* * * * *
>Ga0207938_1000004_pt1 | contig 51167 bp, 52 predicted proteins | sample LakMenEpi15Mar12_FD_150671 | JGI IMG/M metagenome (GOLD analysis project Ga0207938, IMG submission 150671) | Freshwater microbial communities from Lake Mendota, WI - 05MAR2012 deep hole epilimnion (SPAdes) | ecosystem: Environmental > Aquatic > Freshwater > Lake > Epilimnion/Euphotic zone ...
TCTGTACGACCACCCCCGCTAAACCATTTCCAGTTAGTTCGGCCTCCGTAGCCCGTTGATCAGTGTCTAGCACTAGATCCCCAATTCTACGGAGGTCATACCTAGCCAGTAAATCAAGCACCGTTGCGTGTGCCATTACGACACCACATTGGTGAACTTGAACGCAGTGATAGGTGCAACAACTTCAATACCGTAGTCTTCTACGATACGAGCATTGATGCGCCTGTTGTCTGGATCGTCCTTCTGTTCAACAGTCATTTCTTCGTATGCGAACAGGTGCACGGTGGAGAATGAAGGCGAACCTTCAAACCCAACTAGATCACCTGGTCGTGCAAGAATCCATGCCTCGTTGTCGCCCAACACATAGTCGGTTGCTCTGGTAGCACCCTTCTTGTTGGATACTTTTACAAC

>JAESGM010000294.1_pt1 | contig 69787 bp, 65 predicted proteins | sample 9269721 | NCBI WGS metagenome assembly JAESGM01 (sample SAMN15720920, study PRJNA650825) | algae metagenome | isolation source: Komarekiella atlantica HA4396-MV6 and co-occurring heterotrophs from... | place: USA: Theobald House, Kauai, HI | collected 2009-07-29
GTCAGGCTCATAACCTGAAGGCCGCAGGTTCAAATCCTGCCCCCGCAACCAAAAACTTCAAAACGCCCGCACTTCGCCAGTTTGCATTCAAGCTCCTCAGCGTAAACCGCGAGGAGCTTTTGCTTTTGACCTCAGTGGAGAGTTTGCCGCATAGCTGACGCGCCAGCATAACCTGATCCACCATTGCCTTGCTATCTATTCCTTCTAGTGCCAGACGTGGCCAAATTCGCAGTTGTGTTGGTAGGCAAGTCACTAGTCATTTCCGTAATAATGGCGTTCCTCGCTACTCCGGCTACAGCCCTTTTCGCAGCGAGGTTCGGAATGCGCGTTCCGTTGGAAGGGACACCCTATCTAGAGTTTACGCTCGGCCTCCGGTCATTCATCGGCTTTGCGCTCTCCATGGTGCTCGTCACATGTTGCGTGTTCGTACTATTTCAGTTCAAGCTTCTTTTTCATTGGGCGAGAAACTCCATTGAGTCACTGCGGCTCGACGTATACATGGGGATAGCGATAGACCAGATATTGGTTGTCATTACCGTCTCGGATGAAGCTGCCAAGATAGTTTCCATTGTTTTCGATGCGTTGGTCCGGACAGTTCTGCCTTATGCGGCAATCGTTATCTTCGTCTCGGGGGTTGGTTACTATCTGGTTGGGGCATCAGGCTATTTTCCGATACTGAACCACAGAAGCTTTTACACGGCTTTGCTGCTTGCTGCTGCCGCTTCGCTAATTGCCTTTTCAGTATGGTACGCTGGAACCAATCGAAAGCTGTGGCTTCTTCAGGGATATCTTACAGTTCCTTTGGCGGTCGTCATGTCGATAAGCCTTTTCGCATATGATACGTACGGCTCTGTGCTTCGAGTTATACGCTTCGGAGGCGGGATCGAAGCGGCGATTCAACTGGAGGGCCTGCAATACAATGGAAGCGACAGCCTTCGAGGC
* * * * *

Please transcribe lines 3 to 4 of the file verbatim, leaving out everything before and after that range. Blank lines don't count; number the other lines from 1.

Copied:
>JAESGM010000294.1_pt1 | contig 69787 bp, 65 predicted proteins | sample 9269721 | NCBI WGS metagenome assembly JAESGM01 (sample SAMN15720920, study PRJNA650825) | algae metagenome | isolation source: Komarekiella atlantica HA4396-MV6 and co-occurring heterotrophs from... | place: USA: Theobald House, Kauai, HI | collected 2009-07-29
GTCAGGCTCATAACCTGAAGGCCGCAGGTTCAAATCCTGCCCCCGCAACCAAAAACTTCAAAACGCCCGCACTTCGCCAGTTTGCATTCAAGCTCCTCAGCGTAAACCGCGAGGAGCTTTTGCTTTTGACCTCAGTGGAGAGTTTGCCGCATAGCTGACGCGCCAGCATAACCTGATCCACCATTGCCTTGCTATCTATTCCTTCTAGTGCCAGACGTGGCCAAATTCGCAGTTGTGTTGGTAGGCAAGTCACTAGTCATTTCCGTAATAATGGCGTTCCTCGCTACTCCGGCTACAGCCCTTTTCGCAGCGAGGTTCGGAATGCGCGTTCCGTTGGAAGGGACACCCTATCTAGAGTTTACGCTCGGCCTCCGGTCATTCATCGGCTTTGCGCTCTCCATGGTGCTCGTCACATGTTGCGTGTTCGTACTATTTCAGTTCAAGCTTCTTTTTCATTGGGCGAGAAACTCCATTGAGTCACTGCGGCTCGACGTATACATGGGGATAGCGATAGACCAGATATTGGTTGTCATTACCGTCTCGGATGAAGCTGCCAAGATAGTTTCCATTGTTTTCGATGCGTTGGTCCGGACAGTTCTGCCTTATGCGGCAATCGTTATCTTCGTCTCGGGGGTTGGTTACTATCTGGTTGGGGCATCAGGCTATTTTCCGATACTGAACCACAGAAGCTTTTACACGGCTTTGCTGCTTGCTGCTGCCGCTTCGCTAATTGCCTTTTCAGTATGGTACGCTGGAACCAATCGAAAGCTGTGGCTTCTTCAGGGATATCTTACAGTTCCTTTGGCGGTCGTCATGTCGATAAGCCTTTTCGCATATGATACGTACGGCTCTGTGCTTCGAGTTATACGCTTCGGAGGCGGGATCGAAGCGGCGATTCAACTGGAGGGCCTGCAATACAATGGAAGCGACAGCCTTCGAGGC